Monday, 18 September 2017

Ask The Philosophical Muser: On Attacking Burglars and Good Gift Buying


Here's my latest Q&A column - if you have any questions for me, you can message me on Facebook, or email them here j.knight423@btinternet.com

Q) What is the economics consideration regarding whether society is better off if house owners can attack burglars that enter their property?

A) Well firstly, I wholeheartedly support a victim's right to defend themselves if a burglar illegally enters their property. I support this on grounds that I think people should be entitled to defend themselves and their family when in danger, and when someone forces their way into your home their incentive not to get caught and arrested is enough to make them a viable threat.

As for the economics, burglary has an immense social cost for the victims (not just having your valuables stolen, but also the sense of being intruded upon), but a relatively low cost for the perpetrators because conviction rates are low, and for many burglars addicted to drugs, life in prison won't be much worse than their current life situation. Therefore, a law that increases the costs for victims and decreases the costs for burglars is a highly questionable one.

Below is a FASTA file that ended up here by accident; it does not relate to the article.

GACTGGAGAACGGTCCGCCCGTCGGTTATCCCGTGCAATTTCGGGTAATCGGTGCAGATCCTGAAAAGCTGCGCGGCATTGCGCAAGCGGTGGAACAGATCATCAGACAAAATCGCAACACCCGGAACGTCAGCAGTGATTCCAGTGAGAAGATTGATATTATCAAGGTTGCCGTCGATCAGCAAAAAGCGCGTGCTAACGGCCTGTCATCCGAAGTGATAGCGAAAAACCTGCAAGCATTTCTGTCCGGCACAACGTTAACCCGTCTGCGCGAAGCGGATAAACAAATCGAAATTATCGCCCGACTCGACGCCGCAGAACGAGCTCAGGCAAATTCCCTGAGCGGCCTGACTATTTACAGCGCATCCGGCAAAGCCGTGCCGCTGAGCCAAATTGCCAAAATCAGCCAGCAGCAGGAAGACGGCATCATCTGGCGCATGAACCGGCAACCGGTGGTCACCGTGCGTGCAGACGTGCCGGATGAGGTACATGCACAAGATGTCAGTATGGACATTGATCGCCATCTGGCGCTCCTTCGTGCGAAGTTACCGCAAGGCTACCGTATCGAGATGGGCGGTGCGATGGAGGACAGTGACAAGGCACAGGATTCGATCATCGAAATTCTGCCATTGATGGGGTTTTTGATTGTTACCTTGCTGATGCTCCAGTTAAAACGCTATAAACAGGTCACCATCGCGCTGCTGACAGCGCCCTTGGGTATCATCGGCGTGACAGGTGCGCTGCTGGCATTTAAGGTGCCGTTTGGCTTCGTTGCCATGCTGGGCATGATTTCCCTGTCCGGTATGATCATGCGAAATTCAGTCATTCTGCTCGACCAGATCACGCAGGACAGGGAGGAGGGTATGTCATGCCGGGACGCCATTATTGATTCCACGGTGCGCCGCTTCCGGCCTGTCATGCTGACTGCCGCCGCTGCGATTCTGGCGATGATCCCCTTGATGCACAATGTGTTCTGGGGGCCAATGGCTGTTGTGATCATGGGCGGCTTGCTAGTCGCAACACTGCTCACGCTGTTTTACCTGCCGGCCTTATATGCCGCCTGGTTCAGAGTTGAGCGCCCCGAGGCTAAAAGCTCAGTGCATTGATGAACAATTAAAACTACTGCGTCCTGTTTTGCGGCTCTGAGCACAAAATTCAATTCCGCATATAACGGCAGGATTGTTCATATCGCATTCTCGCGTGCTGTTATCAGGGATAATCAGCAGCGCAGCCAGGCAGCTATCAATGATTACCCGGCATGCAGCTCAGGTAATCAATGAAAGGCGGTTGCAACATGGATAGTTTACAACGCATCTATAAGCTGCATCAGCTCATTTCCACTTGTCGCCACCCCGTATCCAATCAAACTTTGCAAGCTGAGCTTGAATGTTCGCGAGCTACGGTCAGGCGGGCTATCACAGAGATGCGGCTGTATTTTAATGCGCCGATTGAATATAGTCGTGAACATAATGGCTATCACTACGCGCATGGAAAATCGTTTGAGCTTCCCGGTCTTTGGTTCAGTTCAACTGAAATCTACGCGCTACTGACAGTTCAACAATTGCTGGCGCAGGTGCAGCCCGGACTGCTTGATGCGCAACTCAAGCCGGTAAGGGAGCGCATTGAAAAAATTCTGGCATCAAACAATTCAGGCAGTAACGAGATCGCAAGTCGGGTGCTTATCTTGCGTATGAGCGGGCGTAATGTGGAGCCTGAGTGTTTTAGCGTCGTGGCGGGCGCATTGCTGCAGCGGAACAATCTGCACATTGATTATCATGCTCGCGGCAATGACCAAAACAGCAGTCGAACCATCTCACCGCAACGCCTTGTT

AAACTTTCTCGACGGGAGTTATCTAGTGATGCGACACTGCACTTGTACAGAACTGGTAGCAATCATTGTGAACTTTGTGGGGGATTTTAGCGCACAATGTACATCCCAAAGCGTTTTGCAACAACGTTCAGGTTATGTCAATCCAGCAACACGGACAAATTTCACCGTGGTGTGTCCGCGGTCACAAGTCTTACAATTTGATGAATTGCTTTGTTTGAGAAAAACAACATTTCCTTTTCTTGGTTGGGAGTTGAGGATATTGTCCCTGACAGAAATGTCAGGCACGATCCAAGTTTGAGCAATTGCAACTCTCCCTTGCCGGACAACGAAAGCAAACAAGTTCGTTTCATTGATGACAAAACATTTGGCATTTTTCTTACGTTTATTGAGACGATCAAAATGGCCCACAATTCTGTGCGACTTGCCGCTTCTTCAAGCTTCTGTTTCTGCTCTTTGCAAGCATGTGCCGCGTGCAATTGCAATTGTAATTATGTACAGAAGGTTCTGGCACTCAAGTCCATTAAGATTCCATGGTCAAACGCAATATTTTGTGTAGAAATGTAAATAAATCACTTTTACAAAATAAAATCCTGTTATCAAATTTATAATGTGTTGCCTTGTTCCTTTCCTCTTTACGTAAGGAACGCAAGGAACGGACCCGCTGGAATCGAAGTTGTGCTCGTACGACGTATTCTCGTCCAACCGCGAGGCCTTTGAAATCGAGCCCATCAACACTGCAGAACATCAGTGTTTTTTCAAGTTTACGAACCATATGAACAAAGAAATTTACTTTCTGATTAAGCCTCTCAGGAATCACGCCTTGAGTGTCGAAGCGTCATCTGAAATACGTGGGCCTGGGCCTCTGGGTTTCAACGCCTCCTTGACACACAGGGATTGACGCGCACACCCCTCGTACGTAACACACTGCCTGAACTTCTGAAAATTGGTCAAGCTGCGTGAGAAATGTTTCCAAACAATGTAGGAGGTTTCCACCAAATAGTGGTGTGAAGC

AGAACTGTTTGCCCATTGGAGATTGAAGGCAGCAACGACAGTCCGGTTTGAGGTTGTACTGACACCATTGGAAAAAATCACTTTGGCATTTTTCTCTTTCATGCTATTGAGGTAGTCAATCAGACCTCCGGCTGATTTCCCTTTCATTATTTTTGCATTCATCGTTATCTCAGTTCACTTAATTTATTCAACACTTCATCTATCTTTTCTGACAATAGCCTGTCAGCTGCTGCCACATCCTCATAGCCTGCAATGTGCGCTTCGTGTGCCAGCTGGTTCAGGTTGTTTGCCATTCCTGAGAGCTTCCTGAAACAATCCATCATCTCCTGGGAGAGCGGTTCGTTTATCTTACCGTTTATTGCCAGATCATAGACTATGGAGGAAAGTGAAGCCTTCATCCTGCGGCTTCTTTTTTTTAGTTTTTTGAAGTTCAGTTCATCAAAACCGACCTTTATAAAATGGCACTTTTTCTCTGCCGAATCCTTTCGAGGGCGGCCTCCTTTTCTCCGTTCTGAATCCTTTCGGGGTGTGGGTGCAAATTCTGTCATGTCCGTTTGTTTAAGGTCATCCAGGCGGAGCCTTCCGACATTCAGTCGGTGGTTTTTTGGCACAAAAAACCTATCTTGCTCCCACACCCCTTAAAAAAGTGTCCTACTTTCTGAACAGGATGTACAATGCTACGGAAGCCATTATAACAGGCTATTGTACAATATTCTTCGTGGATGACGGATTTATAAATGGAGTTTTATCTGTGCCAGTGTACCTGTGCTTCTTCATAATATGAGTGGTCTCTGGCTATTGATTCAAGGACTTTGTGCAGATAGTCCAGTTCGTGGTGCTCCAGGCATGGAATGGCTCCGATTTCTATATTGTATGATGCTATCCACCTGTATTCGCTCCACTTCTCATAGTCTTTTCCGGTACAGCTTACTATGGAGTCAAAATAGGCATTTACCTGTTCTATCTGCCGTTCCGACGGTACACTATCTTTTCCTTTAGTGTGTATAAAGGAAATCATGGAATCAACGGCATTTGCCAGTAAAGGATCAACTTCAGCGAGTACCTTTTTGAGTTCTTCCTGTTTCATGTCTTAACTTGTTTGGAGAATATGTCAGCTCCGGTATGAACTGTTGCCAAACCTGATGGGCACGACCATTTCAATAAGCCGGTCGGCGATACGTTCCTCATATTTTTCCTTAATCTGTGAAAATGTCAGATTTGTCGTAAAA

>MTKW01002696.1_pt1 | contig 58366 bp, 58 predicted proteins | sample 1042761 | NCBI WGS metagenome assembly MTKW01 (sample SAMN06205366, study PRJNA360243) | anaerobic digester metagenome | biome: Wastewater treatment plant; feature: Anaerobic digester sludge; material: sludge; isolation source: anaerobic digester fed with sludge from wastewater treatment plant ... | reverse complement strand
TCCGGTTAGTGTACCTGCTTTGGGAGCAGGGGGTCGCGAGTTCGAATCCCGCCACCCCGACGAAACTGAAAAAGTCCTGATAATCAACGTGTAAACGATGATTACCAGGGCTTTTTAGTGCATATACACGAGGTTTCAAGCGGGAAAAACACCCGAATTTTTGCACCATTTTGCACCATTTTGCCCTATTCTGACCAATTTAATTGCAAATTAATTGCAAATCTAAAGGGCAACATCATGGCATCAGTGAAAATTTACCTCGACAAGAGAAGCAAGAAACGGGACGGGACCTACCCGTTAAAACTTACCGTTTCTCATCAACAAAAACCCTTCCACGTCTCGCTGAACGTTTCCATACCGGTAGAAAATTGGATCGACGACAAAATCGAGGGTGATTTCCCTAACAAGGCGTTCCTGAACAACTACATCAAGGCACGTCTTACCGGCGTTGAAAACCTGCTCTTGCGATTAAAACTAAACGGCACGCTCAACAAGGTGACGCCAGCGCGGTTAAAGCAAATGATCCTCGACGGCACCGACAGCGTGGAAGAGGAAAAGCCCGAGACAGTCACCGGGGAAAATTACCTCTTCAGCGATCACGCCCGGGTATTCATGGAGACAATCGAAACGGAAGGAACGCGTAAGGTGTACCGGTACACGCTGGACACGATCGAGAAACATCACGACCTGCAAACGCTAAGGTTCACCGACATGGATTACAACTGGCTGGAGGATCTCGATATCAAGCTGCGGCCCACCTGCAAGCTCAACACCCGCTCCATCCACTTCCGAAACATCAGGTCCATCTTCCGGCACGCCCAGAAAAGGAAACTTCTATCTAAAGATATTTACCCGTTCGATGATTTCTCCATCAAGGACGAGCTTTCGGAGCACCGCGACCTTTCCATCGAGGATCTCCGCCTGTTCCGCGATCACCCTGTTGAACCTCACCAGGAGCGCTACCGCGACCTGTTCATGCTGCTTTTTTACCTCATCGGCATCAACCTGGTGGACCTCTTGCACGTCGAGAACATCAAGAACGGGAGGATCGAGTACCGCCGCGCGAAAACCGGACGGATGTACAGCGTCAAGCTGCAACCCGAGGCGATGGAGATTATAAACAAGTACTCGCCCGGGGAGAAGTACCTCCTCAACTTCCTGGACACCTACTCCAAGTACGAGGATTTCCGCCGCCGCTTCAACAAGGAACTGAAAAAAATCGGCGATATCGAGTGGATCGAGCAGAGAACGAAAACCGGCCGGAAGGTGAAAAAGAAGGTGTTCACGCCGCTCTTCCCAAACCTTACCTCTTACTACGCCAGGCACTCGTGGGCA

The other thing to consider is that the law probably wouldn't do much good anyway. The kind of people that feel sufficiently threatened to the extent that they would use physical force against a burglar are unlikely to be the kind of people that would refrain from doing so because of a law that forbids them from doing so.

Q) What’s good wisdom for mastering the art of great gift buying?

A) You’re asking the wrong person – ask my wife, she’s the best gift buyer I’ve ever met. I, on the other hand, am the world’s worst gift buyer – pretty much every bit of wisdom I’ve picked up I’ve picked up from my wife. She’s so good that she buys me things I didn’t even know I needed, but was chuffed to bits when I received them. That’s the epitome of a good gift.

The other bit of wisdom I’ve distilled is that gifts are well chosen when they are gifts the receiver wants but wouldn’t necessarily buy for themselves.

Good gifts do other things too – they make the giver and receiver emotionally closer, and they help create memories (either experiences or objects) that stay with the receiver long after the gift is given. Great gift-buying exhibits a signal that you understand the tastes, wants and needs of the person for whom you’re buying – making the gift as much about the thought behind it as the thing or experience in itself. If you can perfect all that, you’ll be a) a great gift buyer, and b) mastering something I haven’t yet mastered.
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